Brendan Howlin has stepped down as leader of the Labour Party.
In a move that was not unexpected, Mr Howlin said that he would be instigating a leadership contest with immediate effect.
The frontrunners in that contest are expected to be TDs Aodhan Ó Riordain, Alan Kelly and Ged Nash.
Sean Sherlock will note be putting his name forward.
"I wish Brendan well. He is a person of great integrity and a true servant of the people. I will not be putting my name forward at this time. I want to focus on rebuilding the party and serving the people of Cork East," he said.
Speaking at a press conference in Dublin in the wake of a meeting of the Labour parliamentary party, Wexford TD Mr Howlin said that it was the “consensus” of the party that Labour should not form part of the next Government having failed to attain a mandate.
“It is my view that we should put in train a leadership election,” Mr Howlin said, adding that he would be making that recommendation to central council and the party executive.
He added that his name would not be going forward in that contest.
Asked whether or not he would be standing for the role of ceann comhairle, Mr Howlin replied “no, I am not interested, but thank you for the offer”.
He said that he would continue to represent the party in discussions regarding the formation of the next Government, starting with pending meetings with the Social Democrats and the Green Party in the coming hours and days.
Labour representatives had made no secret of their desire to double their seat count to 14 in the election. In the end their TD count dropped by one to just six for the next Dáil term.
Mr Howlin said that he felt the party’s messaging had been “spot on” and that although Labour had not been included in the surge to the left it had done “extraordinarily well” to secure those six seats given “the pressure” the party had been under, adding that “local circumstances” had contributed to it missing out in other battlegrounds.
I think politics is fundamentally about changing your society and your country for the good.
"I’m very proud that the Labour Party has done that and will continue to do that into the future,” he said.
Throughout the campaign Mr Howlin had been keen to play up the pragmatic nature of Labour’s manifesto, a consequence of “lessons learned” from its past chastening experiences at the hands of the electorate.
He said, with regard to the Sinn Féin surge, that “that tide goes out as well”.
“I’ve no doubt that a wave of that size will go out. Whether that is completely or partially depends upon the timing and on whether or not Sinn Fein is in Government,” he said.
He clarified that he had spoken to Fianna Fáil leader Micheál Martin on Sunday, on the first day of the count, and had discussed their respective analyses of the election result, but wouldn’t be drawn on the specifics of the conversation.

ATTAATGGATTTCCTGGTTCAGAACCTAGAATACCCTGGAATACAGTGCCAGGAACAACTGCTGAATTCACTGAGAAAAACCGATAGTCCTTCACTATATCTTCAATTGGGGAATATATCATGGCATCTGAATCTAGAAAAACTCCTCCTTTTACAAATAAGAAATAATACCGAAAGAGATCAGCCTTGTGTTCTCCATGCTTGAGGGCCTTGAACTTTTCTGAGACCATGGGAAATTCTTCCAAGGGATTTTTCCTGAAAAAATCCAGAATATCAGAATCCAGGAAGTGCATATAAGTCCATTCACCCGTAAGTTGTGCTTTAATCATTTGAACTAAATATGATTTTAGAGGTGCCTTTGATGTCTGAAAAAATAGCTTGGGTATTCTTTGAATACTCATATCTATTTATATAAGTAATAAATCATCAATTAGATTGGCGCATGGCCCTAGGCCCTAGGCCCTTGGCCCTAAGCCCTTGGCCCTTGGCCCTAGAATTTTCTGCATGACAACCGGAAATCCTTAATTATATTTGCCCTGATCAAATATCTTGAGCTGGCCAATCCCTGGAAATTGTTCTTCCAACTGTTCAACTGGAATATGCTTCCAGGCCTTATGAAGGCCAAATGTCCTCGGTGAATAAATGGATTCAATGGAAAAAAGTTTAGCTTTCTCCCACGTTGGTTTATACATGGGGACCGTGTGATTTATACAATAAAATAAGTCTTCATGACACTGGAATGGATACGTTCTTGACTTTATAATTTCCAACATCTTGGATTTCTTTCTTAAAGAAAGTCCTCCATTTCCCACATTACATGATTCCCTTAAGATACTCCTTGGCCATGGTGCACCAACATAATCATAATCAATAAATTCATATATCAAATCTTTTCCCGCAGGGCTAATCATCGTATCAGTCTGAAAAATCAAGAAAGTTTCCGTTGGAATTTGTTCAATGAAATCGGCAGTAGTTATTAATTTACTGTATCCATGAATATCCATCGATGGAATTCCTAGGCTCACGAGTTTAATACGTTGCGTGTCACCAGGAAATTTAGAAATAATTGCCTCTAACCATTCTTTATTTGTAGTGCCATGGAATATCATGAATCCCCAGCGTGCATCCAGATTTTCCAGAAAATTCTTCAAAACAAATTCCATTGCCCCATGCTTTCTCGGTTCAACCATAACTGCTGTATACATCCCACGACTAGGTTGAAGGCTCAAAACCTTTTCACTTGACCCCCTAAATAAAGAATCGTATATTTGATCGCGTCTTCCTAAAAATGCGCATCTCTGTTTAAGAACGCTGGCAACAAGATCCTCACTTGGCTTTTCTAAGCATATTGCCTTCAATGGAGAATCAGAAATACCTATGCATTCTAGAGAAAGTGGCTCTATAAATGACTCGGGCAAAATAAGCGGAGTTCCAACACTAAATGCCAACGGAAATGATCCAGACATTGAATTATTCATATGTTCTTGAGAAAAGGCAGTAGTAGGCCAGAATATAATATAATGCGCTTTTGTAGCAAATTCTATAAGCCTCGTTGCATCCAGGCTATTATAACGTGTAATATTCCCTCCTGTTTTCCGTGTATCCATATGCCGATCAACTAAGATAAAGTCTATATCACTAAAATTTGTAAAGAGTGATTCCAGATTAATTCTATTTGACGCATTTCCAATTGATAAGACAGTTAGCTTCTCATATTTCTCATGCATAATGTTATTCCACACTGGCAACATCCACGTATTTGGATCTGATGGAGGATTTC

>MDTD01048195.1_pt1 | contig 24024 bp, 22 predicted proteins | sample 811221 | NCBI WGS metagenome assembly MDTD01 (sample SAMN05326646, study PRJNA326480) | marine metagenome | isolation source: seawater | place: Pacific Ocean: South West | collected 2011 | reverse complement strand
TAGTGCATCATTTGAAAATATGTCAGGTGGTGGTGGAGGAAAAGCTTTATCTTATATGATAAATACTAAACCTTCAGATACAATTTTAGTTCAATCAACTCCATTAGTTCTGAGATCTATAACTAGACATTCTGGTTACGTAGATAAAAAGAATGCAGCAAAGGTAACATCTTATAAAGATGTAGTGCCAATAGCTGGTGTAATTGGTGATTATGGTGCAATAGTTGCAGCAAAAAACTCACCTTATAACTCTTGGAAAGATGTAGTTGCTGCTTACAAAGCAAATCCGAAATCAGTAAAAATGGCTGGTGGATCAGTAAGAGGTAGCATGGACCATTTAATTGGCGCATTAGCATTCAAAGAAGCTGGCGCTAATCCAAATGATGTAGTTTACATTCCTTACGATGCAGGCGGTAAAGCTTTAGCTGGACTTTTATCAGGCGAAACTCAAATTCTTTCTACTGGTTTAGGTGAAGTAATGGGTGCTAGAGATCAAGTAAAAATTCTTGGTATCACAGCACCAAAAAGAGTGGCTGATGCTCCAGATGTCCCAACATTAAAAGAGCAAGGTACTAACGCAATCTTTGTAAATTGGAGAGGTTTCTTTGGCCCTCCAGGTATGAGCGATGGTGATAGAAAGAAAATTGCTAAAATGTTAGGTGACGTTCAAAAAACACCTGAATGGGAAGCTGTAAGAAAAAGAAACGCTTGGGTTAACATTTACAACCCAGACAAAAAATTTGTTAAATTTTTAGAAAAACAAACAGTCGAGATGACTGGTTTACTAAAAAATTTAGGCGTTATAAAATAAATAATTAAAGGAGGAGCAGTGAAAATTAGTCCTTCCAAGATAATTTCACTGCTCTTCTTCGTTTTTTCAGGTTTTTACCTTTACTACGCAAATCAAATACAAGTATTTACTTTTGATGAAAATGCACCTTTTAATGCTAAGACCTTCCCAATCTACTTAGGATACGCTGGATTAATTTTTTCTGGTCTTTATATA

Labour had not decided how it would vote on any election for Taoiseach, but would be taking note of “what was in offer”, Mr Howlin said, adding that he was feeling “almost liberated already” following his announcement.
The party had lost out in the election campaign, not because of a failure to engage in so-called auction politics, but because all parties had been in discussion regarding the need for change which had “undermined the clarity of our position”, he said.
People want a party that will be honest and clear in what it will do and not promise grandiose things that can not be done.
"We made promises in the past that we couldn’t deliver in Government and I was determined that we wouldn’t make, and won’t make, that mistake again,” he added.
“For those who have made those promises, some of whom never envisaged having to deliver on them, they might find their explanations in the future a little more challenging.”
Earlier: 'It has been an honour': Brendan Howlin resigns as Labour leader
Brendan Howlin has confirmed he has stepped down as leader of the Labour party.
Speaking following a meeting of the Parliamentary Labour Party, he said he was proud of his record in office but that with just six Dail seats, the party had no mandate to enter government.
It won 4.4% of the vote at the weekend, down two points from its 2016 performance.
Addressing reporters, Mr Howlin said Labour will not formally be part of the next government, but will be constructive from opposition benches.
“It has been an honour to lead the Labour Party but now is the right time to pass on the baton to a new generation. It has been undoubtedly a difficult election for us but I believe we have succeeded in sowing the seeds for future growth," he said.
“I would like to thank all of my colleagues for their support over the last four years, and to thank the party’s members and staff who have put in a huge effort in the recent election as they do between elections.
“I will continue to represent the people of my beloved Wexford to the best of my ability and I thank them wholeheartedly for their continued support.
Labour have said that their executive board will meet on Saturday to approve the arrangements for the election of a new leader.